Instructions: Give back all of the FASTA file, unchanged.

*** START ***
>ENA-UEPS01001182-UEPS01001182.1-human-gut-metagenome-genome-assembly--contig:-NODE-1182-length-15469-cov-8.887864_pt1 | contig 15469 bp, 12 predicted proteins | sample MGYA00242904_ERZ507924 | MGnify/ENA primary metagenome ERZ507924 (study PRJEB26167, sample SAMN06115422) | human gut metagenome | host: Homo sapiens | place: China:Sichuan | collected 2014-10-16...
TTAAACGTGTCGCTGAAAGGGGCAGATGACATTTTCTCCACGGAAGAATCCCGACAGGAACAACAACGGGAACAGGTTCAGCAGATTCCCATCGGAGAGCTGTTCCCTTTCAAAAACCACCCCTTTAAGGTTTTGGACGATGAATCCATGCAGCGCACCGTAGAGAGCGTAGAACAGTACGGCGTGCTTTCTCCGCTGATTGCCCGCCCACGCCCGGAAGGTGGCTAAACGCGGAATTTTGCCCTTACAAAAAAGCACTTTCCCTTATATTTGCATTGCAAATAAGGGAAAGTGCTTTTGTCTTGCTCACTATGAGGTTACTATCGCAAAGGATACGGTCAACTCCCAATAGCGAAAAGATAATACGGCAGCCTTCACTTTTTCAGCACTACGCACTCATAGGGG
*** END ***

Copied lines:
>ENA-UEPS01001182-UEPS01001182.1-human-gut-metagenome-genome-assembly--contig:-NODE-1182-length-15469-cov-8.887864_pt1 | contig 15469 bp, 12 predicted proteins | sample MGYA00242904_ERZ507924 | MGnify/ENA primary metagenome ERZ507924 (study PRJEB26167, sample SAMN06115422) | human gut metagenome | host: Homo sapiens | place: China:Sichuan | collected 2014-10-16...
TTAAACGTGTCGCTGAAAGGGGCAGATGACATTTTCTCCACGGAAGAATCCCGACAGGAACAACAACGGGAACAGGTTCAGCAGATTCCCATCGGAGAGCTGTTCCCTTTCAAAAACCACCCCTTTAAGGTTTTGGACGATGAATCCATGCAGCGCACCGTAGAGAGCGTAGAACAGTACGGCGTGCTTTCTCCGCTGATTGCCCGCCCACGCCCGGAAGGTGGCTAAACGCGGAATTTTGCCCTTACAAAAAAGCACTTTCCCTTATATTTGCATTGCAAATAAGGGAAAGTGCTTTTGTCTTGCTCACTATGAGGTTACTATCGCAAAGGATACGGTCAACTCCCAATAGCGAAAAGATAATACGGCAGCCTTCACTTTTTCAGCACTACGCACTCATAGGGG